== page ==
I have to admit, when the ultrasound tech first told Steven and I that we were going to have a girl, I experienced a moment of sheer panic. What the hell was I going to do with a baby girl? Especially if she was a super girly, I’m-a-princess-and-won’t-wear-anything-but-sparkly-pink-dresses-and-bows-in-my-hair kind of girl. I mean, I can probably count on one hand the number of times I’ve actually worn eye makeup and lipstick in my life, and if I wear a dress more than once a year, it probably means there was a funeral, a wedding, or a lost bet involved.
Yet, maybe my momentary panic was a bit hasty. After all, this kid had a 50/50 chance of inheriting my tomboy genes. All we could do was wait and see.
Just shy of 20-months-old, Cadence has erased any doubt in my mind that she has even an ounce of girly girl in her. Sure she loves babies and has half-a-dozen baby dolls that she likes to hug and carry around, but usually those babies end up being Cadence’s base jumping partners as she counts loudly to three and makes a flying leap off the couch. And put my girl in a dress and you’ve got a short 10-12 minute window to get pictures while she’s looking cute and unsoiled. After that, she’s likely to be camped out and digging in the biggest dirt pile she can find.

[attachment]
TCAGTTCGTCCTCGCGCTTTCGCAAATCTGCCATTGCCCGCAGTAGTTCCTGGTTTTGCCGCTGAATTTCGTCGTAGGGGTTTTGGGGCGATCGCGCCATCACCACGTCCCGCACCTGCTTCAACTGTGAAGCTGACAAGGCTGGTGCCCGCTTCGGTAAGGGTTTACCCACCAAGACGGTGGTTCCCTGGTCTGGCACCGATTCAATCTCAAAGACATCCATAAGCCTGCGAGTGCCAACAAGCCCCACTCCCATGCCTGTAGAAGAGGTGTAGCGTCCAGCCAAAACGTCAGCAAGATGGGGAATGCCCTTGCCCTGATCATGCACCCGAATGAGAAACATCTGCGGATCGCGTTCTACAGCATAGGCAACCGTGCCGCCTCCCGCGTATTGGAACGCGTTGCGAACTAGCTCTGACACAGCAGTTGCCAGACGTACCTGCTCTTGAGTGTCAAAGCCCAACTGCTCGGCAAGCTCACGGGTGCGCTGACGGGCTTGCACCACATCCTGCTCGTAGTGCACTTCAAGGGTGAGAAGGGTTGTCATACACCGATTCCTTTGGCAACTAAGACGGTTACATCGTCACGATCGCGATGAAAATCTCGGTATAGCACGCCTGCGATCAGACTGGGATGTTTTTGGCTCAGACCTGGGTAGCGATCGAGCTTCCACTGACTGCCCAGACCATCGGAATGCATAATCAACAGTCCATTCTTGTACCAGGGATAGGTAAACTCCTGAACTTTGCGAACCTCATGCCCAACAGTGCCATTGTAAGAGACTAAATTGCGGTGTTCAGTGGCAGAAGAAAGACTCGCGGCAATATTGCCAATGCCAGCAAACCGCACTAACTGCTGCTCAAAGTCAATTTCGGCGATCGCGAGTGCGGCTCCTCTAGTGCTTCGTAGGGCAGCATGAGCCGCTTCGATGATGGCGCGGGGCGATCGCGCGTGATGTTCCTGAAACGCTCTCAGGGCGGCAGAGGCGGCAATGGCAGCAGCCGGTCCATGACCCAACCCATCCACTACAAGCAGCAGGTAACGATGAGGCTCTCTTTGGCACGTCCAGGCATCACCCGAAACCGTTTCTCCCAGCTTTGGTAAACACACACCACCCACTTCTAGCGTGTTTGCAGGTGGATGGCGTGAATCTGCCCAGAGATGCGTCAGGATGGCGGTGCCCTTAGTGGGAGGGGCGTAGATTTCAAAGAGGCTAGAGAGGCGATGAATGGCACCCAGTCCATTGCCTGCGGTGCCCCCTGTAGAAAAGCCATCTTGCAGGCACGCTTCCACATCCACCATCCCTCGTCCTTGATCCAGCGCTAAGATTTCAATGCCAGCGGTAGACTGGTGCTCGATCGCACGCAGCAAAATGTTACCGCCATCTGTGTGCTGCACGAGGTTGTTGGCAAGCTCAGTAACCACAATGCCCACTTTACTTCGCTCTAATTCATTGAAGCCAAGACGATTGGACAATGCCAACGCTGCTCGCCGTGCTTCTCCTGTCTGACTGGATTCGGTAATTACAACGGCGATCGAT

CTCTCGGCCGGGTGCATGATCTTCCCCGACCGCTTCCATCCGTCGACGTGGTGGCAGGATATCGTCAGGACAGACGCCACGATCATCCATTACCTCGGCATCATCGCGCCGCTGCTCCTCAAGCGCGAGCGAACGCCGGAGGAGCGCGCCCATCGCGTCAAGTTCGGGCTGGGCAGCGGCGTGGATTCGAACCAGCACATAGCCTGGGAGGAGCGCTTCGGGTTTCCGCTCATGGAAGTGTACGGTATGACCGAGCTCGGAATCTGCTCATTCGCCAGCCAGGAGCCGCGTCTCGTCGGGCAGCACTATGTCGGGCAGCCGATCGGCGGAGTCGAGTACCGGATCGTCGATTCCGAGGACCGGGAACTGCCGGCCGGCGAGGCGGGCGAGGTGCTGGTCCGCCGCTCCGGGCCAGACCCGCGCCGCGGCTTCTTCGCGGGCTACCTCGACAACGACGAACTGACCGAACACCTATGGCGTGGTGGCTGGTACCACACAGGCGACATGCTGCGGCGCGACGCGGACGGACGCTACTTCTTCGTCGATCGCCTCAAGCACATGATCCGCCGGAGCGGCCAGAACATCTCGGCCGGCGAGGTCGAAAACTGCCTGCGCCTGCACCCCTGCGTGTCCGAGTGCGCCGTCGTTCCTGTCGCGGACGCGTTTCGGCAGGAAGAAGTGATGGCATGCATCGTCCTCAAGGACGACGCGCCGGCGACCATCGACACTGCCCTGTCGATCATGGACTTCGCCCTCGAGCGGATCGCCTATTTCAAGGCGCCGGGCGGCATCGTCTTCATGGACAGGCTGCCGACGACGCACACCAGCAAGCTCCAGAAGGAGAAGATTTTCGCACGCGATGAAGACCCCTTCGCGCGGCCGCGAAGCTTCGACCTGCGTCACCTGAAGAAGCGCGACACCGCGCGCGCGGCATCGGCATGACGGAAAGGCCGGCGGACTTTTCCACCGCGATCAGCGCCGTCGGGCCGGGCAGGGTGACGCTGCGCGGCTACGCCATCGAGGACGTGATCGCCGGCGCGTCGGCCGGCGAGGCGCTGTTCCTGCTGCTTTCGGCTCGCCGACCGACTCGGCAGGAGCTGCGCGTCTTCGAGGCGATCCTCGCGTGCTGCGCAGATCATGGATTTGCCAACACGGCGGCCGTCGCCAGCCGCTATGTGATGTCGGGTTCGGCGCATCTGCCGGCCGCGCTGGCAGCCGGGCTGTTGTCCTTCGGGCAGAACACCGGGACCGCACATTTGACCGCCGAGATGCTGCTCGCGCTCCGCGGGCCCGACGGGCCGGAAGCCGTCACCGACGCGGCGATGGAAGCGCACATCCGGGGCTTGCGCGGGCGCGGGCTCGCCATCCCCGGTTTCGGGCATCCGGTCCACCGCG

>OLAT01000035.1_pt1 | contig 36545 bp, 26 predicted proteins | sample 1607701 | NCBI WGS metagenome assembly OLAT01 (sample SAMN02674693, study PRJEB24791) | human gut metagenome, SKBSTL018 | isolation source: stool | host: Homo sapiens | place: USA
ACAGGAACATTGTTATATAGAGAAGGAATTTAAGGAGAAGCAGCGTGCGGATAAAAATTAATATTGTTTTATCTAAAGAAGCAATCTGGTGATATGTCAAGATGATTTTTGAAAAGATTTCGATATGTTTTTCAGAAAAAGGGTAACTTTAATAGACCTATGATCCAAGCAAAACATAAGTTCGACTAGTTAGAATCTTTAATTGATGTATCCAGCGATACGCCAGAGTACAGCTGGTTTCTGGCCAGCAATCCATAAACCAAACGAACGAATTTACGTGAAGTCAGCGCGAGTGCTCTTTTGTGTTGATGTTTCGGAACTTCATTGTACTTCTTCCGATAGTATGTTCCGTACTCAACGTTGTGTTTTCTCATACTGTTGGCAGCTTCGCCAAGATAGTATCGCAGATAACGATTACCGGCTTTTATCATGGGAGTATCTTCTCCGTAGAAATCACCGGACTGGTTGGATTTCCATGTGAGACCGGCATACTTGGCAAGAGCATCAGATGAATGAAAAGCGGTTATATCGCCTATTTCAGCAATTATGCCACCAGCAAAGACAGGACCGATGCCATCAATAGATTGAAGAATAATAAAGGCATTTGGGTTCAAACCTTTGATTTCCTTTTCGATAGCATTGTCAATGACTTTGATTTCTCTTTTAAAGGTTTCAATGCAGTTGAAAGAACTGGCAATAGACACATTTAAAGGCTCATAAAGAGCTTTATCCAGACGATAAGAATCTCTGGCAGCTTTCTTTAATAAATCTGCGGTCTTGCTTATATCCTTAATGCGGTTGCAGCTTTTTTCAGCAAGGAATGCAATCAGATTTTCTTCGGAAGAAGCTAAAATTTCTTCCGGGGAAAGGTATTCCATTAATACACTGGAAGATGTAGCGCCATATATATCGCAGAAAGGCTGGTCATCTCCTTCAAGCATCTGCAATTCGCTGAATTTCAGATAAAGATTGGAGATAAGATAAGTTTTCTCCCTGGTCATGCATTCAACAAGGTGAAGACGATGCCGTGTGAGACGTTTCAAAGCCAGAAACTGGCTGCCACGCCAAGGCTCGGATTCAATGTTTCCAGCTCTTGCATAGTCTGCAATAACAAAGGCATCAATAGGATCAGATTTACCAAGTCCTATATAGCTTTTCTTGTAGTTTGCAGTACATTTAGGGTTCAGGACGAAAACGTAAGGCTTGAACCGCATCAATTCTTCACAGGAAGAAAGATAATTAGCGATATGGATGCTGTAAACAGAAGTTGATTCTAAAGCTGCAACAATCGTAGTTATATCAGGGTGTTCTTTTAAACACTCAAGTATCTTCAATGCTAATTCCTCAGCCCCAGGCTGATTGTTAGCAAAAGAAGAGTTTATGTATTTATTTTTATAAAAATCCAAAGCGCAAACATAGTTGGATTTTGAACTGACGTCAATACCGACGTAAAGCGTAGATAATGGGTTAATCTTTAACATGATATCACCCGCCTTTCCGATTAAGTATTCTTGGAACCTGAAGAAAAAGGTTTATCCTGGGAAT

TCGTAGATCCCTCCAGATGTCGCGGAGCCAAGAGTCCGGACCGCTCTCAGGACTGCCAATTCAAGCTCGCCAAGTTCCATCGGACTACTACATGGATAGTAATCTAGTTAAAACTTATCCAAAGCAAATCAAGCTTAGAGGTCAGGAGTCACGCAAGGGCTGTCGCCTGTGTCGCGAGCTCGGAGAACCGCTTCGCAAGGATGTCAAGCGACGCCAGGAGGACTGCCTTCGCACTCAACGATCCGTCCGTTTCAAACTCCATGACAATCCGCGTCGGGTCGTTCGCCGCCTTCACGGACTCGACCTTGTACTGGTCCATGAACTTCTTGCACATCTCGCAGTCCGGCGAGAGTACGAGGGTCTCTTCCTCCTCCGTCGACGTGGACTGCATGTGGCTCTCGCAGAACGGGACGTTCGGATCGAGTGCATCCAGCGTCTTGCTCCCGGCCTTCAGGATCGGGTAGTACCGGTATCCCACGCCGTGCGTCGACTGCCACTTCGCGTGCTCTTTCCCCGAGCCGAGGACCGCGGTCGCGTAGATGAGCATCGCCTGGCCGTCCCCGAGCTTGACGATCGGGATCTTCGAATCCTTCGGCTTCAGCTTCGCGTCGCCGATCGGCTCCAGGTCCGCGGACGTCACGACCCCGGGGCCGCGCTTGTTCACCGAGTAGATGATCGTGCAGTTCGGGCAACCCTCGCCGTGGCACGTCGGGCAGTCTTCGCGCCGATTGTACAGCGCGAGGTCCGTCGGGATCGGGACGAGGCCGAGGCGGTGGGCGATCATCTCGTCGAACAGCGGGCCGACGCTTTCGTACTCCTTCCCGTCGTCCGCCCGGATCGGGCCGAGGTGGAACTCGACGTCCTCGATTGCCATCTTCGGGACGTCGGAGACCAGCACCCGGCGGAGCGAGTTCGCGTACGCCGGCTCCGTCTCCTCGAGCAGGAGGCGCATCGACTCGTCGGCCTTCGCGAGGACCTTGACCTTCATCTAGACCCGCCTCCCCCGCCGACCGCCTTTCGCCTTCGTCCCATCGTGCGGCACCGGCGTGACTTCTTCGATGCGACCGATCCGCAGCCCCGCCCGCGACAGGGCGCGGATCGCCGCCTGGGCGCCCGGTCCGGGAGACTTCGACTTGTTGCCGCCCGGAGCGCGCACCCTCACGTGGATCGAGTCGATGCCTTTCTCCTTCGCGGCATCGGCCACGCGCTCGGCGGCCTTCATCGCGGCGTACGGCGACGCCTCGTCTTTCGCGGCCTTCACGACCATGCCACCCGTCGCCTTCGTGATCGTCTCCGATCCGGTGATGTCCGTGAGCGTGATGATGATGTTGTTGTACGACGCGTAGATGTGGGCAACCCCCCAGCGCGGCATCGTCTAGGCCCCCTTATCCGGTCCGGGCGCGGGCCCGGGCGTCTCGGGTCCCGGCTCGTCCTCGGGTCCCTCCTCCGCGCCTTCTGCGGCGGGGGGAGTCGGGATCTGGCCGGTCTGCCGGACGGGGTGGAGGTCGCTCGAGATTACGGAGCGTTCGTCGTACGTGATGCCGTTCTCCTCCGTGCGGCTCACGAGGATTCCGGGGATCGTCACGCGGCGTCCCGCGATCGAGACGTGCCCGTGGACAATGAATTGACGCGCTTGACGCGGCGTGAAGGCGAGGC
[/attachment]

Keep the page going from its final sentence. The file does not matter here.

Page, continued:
The thing that I didn’t anticipate was the anxiety that comes along with being the mother of a mini-daredevil. I’m torn between my natural instincts to protect my child, and my understanding of her desire to conquer the world and assert her independence. I wonder if it’s the same anxiety my Mom felt when I used to swing as high as I could and then jump out to see how far I could fly, or when the neighbors called her at work to tell her that my friends and I were spending our snow day off school climbing to the top of the neighbor’s old quonset building so we could sled off the roof.
I guess I’m finally beginning to understand why parents blame their gray hairs on their children. But, honestly, I wouldn’t have it any other way. It makes my stomach turn to see my child fall off a stair that she’s trying to climb by herself or crash face first on the ground because she’s trying to run faster than her little legs can take her, but I have to say I can feel myself bristling with pride when I see Cadence get up, shake it off, and get herself going again, hardly shedding a tear. That’s my tough girl!
Tonight’s 365 Project entry is dedicated to my little daredevil. If nothing else, she may have a very promising career as a stuntwoman.